Matrimonial Practices among Muslims of Pokhara

Authors

  • Niranjan Ojha Central Department of History, Tribhuvan University, Kirtipur, Kathmandu, Nepal

DOI:

https://doi.org/10.3126/kjms.v4i1.51597

Keywords:

Dowry, groom, Muslims bride, Sariyat, witness

Abstract

Study of religious minorities keeps greater importance in a country like Nepal, where Hindus constitute the majority of the population. Marriage is a normal societal phenomenon and common in Nepali society. Muslims marriage is curious and not common to the majority religious group of Nepal. Marriage is a contract between bride and groom for the purposes of legal intercourse, child propagation, and the social contract between husband and wife. Muslims perform their marital rituals according to Sariat. The marriage of Muslims is directed by the faith itself, according to the Holy Quran. Muslim marriage has long been curious to non-Muslims because of its uniqueness. As a result, an attempt has been made to address this issue. This article is based on qualitative research and aims to outline the critical measures to be taken throughout marriage. To generalize the subject, an observation approach, in[1]depth interviews and library research are being used. As responders for the goal of gathering knowledge, Muslim scholars, masjid Committee Members, Moulana and elderly people from Miya Patan of Pokhara who have witnessed such rites were chosen. Because they desired anonymity, the responders are referred to as Res. 1. , Res.2., Res.3, Res.4 and so on. This research looks on Muslim marriage, a unique and traditional marital practice in Nepal. It makes an attempt to address the general situation of Muslim marital practice in Miya Patan of Pokhara. In Nepal, particularly in Pokhara, people have forgotten the value of marriage in the name of modernization. Muslims of Pokhara have protected the society's social standards and cultural values of marriage which should be learn from them.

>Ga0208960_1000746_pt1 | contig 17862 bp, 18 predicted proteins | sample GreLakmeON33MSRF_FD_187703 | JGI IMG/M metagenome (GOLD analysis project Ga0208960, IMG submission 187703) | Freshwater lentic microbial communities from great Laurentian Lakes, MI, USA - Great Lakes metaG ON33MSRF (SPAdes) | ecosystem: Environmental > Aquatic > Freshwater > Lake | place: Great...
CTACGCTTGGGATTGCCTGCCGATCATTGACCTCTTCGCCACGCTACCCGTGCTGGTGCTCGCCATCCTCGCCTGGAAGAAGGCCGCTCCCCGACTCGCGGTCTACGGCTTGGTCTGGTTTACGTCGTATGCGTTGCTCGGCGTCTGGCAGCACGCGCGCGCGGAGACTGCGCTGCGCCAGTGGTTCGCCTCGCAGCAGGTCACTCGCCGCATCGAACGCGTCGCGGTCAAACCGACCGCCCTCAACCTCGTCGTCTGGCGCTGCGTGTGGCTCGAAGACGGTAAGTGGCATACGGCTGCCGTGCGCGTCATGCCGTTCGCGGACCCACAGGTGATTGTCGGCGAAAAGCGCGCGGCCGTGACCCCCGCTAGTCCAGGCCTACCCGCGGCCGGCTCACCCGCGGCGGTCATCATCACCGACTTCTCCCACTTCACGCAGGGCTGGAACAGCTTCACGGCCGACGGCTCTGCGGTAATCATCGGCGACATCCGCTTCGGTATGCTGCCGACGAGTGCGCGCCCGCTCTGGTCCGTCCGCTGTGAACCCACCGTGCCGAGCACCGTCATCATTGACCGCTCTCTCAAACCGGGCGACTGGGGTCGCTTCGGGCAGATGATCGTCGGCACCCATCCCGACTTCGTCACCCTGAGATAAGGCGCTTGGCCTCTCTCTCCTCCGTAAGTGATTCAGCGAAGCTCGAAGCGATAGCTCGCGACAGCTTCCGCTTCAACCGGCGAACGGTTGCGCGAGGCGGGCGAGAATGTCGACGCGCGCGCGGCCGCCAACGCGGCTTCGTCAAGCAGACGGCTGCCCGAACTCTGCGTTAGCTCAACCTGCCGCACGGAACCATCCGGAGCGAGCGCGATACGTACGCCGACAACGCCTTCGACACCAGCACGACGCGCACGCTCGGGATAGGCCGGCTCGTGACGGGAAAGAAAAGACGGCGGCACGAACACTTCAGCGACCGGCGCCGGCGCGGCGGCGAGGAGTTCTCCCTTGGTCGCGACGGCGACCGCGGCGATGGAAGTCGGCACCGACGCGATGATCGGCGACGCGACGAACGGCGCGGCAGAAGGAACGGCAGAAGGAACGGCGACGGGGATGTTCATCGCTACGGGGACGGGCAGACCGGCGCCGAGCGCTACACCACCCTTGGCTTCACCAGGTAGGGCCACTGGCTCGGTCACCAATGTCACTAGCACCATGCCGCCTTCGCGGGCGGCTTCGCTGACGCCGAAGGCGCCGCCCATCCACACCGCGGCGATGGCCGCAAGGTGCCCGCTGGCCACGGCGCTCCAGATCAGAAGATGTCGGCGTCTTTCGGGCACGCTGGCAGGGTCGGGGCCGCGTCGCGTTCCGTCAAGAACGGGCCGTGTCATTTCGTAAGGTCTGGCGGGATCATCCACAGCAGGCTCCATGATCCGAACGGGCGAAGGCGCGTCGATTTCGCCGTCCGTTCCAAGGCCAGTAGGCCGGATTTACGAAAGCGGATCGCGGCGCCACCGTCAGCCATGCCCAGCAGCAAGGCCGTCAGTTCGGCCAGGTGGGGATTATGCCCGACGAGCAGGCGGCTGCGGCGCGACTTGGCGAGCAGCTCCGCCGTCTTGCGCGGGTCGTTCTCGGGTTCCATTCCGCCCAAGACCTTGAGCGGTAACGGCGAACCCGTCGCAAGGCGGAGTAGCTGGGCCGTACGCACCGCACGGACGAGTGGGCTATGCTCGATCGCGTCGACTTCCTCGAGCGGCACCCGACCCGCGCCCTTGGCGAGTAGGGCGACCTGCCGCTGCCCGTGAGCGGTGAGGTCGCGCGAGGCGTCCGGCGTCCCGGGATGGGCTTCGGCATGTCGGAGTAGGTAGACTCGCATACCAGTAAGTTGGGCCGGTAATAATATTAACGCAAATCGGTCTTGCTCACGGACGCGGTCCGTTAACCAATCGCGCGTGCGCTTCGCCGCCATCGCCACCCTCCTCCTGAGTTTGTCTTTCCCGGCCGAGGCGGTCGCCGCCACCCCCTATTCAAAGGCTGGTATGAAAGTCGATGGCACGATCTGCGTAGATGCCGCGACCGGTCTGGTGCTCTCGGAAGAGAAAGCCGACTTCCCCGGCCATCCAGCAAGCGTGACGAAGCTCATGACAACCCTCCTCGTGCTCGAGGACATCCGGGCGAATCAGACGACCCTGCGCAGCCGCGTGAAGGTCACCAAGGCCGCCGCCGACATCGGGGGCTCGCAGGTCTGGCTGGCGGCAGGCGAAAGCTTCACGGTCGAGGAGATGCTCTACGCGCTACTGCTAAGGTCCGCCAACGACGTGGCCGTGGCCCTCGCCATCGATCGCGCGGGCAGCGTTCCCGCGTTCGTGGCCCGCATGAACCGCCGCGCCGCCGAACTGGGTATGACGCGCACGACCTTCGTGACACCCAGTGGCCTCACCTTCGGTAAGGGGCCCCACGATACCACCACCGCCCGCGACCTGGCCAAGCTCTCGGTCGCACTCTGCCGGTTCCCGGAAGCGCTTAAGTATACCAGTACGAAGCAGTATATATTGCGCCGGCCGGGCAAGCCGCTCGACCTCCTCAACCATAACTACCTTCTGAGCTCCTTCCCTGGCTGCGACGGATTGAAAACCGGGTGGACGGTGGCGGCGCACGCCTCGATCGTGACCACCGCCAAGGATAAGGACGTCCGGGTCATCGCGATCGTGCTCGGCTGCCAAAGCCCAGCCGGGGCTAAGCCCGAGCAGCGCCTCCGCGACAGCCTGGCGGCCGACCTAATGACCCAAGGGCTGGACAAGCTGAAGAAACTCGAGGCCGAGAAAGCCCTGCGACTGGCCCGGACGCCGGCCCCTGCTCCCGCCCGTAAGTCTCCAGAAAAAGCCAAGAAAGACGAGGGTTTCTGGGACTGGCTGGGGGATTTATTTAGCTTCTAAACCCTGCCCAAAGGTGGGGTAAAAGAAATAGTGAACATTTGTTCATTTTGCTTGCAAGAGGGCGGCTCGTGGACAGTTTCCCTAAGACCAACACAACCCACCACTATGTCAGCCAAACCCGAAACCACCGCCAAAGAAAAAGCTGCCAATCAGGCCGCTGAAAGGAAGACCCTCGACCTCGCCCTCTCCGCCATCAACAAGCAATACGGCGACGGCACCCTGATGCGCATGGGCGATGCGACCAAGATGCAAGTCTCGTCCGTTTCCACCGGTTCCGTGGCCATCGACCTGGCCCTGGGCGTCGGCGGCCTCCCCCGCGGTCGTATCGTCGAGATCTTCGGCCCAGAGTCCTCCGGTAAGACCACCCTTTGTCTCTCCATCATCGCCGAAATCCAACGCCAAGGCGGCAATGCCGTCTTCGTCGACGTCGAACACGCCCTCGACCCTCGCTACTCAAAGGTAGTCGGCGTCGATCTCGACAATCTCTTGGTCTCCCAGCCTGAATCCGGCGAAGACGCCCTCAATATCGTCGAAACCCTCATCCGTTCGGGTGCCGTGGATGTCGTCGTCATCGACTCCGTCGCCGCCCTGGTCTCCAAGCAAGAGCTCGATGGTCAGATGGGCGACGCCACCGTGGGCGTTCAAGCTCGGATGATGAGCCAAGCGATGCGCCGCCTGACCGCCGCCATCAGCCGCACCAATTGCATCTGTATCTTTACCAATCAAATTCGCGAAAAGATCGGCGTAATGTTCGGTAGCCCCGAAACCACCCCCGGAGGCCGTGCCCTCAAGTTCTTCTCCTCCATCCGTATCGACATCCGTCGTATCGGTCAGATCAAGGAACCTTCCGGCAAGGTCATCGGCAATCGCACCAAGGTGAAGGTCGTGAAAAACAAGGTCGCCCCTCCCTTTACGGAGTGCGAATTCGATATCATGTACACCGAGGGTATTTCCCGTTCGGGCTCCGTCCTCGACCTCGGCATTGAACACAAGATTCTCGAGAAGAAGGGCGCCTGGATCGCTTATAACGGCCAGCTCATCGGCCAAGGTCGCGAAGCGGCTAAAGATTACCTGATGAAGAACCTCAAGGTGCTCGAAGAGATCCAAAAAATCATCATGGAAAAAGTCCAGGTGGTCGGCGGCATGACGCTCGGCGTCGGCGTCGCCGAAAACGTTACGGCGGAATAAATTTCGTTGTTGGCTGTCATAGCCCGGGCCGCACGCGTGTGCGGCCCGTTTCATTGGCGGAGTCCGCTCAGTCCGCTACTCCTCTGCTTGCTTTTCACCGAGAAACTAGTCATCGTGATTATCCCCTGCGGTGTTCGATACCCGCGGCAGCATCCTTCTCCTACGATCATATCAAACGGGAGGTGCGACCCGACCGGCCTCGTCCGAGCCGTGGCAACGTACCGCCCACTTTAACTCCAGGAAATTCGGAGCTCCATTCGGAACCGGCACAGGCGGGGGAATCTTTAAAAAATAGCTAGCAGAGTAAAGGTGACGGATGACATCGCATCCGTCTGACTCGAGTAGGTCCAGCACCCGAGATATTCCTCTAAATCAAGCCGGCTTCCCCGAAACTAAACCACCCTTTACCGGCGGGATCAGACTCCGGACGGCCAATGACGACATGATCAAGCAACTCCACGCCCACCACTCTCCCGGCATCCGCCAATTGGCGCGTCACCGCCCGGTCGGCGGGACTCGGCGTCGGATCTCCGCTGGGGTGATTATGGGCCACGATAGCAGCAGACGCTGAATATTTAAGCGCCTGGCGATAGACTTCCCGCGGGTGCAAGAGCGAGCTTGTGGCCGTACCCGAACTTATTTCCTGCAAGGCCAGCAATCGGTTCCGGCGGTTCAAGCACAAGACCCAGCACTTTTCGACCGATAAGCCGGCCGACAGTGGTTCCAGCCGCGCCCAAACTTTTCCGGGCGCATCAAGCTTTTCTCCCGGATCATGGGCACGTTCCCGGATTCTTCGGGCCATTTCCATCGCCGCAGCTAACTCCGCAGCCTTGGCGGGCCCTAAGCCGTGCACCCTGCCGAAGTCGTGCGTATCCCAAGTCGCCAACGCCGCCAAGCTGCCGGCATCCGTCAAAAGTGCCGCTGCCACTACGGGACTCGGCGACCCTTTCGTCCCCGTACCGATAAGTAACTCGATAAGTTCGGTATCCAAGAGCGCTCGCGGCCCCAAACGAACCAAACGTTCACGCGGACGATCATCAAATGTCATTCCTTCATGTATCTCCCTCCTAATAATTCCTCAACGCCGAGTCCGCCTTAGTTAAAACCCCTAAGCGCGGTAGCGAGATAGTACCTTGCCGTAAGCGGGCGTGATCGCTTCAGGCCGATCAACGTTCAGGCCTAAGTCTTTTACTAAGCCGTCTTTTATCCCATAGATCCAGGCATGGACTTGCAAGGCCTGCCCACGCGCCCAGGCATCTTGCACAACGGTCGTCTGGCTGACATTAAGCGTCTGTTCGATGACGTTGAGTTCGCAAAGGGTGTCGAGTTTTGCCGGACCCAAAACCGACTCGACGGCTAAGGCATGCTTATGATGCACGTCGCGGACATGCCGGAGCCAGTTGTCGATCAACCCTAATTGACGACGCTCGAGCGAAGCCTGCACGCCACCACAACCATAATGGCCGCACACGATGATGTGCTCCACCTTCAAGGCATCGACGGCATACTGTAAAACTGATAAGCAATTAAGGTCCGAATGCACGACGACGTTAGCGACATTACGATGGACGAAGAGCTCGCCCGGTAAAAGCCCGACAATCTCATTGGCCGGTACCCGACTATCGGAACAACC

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Published

2022-12-31

How to Cite

Ojha, N. (2022). Matrimonial Practices among Muslims of Pokhara. Kalika Journal of Multidisciplinary Studies, 4(1), 1–9. https://doi.org/10.3126/kjms.v4i1.51597

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Section

Articles